Interview with artist Claudia Whitman

The art wall is featuring the work of Claudia Whitman this month. Her work keeps evolving and becoming more and more interesting. We decided to do an interview with her to get her perspective!

MPL: Claudia, when did your interest in art begin?

CLAUDIA: My interest in drawing started about when I could hold a pencil or a brush. I was fortunate to grow up in a home that encouraged drawing. I don't think we had art in school back in the dark ages of my early education, but my mother was friends with the cartoonist, Charlie Addams, and I had a number of his books to look at as a little kid. I was always a dog person, and I began to copy the dogs from his cartoons. When he would come to the house for dinner, we would have drawing contests to see who could draw the best dogs. Somehow, I always "won" and then I would be given an assignment by him to draw my cocker spaniel in lots of poses before his next visit. Growing up in Puerto Rico and Aruba after I was ten, I don't think I did much artwork and I went to college after two years of high school, so there was a hiatus in my development except that I was always doodling. When I hit college at 16, I chose an art major, but studio art was not a major so I studied art history and took sculpture classes. Sculpture was definitely not my medium and when I chose to do my senior "thesis" in sculpture, I was told by the professor that I had no talent and would have to choose something else. Flash forward to the Boston Museum School, where I took their first year program, starting in the Fall after graduation. I left somewhat in disgrace at the end of that year because I didn't take the muscles exam of the yearlong anatomy course.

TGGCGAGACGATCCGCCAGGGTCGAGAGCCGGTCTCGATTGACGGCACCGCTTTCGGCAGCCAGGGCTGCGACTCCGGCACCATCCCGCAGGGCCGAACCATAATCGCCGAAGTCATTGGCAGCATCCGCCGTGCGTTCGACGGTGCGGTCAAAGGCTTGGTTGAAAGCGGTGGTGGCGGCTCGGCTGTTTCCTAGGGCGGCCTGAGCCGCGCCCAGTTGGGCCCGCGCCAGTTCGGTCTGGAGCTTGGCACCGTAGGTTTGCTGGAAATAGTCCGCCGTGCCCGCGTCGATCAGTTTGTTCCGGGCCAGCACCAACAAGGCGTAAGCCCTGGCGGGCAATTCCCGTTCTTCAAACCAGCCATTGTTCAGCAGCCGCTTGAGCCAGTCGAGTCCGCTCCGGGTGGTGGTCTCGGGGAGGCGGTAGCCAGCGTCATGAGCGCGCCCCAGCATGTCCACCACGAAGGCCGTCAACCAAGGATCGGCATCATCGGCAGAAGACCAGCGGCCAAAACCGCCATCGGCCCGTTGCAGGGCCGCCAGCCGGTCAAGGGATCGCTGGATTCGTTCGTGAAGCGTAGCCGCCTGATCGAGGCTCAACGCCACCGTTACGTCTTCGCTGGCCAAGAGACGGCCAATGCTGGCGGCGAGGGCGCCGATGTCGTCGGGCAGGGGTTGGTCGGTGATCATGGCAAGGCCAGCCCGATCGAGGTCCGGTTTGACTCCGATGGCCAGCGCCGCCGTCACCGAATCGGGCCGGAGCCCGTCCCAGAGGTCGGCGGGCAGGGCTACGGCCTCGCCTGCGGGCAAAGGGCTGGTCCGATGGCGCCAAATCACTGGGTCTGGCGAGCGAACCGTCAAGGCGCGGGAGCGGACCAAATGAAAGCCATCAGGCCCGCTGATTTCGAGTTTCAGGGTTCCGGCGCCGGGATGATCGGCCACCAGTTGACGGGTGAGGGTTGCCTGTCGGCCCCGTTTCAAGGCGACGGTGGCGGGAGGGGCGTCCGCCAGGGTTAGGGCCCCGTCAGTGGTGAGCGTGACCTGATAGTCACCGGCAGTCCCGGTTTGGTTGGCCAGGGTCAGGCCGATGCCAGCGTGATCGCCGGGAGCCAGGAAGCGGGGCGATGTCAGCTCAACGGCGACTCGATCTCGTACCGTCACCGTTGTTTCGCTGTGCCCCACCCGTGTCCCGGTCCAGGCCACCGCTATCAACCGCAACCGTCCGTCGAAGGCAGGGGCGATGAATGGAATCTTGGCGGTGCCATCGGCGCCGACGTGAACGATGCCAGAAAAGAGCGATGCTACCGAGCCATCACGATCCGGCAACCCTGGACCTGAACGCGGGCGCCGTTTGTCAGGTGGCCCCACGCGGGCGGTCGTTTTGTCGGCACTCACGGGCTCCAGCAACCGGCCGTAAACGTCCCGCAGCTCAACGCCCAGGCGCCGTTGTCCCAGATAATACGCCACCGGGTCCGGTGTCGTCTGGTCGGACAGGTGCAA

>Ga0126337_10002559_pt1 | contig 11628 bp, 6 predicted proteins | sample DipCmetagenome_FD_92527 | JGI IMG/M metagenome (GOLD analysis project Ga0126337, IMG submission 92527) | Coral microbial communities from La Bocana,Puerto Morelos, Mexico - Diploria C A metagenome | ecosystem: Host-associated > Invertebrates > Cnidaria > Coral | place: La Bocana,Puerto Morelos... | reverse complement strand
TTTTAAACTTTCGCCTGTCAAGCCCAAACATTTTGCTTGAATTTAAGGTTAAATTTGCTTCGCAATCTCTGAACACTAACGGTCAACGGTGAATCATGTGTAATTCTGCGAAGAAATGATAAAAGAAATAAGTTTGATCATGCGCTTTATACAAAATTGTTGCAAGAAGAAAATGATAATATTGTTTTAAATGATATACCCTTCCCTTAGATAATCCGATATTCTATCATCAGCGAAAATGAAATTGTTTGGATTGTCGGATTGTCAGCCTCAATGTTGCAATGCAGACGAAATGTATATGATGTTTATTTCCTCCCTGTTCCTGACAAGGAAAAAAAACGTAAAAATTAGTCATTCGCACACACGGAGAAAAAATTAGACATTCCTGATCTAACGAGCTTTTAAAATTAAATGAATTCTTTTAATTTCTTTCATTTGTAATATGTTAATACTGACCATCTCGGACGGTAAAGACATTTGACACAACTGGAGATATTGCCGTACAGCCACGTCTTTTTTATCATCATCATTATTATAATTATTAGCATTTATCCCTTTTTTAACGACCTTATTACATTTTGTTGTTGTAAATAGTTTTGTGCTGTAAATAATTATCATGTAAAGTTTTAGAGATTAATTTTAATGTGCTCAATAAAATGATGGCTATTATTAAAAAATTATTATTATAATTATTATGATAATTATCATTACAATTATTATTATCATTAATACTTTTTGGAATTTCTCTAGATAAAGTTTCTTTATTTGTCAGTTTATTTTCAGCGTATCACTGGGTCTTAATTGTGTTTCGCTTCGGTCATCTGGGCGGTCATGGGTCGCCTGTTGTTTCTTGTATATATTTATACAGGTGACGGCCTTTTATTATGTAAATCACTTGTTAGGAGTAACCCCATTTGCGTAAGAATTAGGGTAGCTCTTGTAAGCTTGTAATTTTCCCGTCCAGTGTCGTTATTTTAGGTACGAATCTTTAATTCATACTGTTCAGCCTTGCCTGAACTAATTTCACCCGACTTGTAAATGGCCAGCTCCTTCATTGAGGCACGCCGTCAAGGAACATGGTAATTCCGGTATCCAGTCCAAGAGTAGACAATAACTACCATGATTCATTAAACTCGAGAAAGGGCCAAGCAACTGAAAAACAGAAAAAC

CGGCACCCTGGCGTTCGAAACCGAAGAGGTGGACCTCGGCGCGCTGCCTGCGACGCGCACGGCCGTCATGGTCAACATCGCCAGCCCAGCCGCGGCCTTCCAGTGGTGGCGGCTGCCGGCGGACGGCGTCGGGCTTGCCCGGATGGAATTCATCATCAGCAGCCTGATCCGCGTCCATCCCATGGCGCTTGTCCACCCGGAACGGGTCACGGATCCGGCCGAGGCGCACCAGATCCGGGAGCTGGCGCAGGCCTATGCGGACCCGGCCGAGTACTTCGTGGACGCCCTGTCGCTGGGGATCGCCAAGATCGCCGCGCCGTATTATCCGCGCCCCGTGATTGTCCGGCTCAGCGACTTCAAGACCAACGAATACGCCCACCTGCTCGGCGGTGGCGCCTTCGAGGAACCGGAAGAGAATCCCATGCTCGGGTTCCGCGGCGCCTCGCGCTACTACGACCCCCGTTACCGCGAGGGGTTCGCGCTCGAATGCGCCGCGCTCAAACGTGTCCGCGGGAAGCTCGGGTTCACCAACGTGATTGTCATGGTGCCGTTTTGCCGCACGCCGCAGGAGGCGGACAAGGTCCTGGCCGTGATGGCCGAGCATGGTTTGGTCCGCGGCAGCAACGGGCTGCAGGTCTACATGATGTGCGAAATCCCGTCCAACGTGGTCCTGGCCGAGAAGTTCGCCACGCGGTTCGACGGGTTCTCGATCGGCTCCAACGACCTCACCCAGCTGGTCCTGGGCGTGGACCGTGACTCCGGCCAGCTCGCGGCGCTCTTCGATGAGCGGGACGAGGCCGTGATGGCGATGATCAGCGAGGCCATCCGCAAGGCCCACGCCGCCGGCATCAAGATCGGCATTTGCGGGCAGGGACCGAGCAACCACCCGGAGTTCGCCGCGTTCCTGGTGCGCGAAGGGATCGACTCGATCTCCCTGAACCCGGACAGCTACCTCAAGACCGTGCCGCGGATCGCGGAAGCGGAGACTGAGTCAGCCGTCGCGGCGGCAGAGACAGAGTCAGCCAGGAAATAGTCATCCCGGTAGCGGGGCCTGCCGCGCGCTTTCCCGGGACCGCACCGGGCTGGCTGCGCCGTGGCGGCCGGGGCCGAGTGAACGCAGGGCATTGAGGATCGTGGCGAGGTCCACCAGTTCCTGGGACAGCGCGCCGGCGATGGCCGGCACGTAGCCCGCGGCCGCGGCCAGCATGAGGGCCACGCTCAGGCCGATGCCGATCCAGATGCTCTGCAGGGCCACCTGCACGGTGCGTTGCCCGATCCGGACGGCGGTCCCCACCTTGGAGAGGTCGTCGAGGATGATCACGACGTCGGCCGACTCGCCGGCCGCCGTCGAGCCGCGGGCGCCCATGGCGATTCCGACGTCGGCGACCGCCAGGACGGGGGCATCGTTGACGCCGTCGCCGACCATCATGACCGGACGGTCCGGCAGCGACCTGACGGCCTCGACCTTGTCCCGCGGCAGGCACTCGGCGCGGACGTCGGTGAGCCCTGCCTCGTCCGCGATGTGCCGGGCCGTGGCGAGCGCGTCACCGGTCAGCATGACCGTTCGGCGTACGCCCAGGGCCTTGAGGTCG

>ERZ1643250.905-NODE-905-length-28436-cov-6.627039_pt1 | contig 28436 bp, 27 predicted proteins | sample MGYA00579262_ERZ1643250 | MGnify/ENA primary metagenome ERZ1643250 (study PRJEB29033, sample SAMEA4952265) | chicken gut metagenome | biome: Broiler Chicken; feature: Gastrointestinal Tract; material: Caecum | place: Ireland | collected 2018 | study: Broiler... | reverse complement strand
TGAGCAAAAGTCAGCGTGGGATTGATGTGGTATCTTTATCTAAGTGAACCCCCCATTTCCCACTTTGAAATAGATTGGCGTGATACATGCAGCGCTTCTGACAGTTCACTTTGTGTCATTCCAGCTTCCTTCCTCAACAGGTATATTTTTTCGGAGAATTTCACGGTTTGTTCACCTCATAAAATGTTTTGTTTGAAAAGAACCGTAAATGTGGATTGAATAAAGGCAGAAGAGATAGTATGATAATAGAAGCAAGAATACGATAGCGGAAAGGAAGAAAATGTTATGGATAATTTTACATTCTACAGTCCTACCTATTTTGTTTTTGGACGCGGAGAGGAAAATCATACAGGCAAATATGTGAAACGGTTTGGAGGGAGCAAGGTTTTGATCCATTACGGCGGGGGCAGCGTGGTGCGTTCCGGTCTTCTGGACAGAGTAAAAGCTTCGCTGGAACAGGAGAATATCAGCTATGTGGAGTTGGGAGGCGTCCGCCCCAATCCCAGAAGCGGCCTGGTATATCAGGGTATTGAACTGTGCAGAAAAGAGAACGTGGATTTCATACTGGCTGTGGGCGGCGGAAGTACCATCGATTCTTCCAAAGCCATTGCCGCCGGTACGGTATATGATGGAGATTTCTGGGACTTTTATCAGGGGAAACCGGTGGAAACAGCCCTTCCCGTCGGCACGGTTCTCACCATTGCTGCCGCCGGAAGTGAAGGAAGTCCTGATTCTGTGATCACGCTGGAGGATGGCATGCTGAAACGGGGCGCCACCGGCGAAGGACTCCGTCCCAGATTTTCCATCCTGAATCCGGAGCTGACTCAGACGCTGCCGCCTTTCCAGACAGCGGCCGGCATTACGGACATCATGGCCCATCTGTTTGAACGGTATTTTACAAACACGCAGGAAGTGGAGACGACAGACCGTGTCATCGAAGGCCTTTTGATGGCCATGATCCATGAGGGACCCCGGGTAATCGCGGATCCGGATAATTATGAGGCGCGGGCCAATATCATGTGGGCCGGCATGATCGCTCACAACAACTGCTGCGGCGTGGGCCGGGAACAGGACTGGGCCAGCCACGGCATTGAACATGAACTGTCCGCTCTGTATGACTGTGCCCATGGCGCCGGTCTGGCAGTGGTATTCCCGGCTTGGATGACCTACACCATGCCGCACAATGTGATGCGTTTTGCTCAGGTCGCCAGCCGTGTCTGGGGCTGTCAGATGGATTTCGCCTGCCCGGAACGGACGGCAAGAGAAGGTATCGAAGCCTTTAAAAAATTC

In the 60s, the Museum School was still very much an old guard place and not at all inspirational to me. I moved to New York, enrolled at the Art Students League and NYU graduate school and spent two great years learning how to paint the way I wanted to paint. At each institution I had a fantastic mentor/teacher. Vaclav Vytlacil, at the League and Esteban Vicente at NYU. Both were abstract artists who taught me about color and space and that visual communication was not just putting thoughts into picture form. Esteban also got me going on collage, which has continued to be my primary visual expression. Years later, I returned to art school in Portland, Maine and studied with a fantastic teacher and painter, Ed Douglas. He gave me the advice that has stuck with me through all my projects. "Just be a maker", he would say to our class, "not a judge". Meanwhile, he clarified for me the key issues in making art, namely that every line and every piece of color exists in a relationship to everything else in the painting. After 9 years of higher education, mostly in art, art history and art education, I ended up with an MA in Art Education and a BFA in painting. Hopefully, my training continues through the ongoing process of painting and exploring new ideas as I go.

MPL: Do you have a favorite artist or one that has influenced you more than others?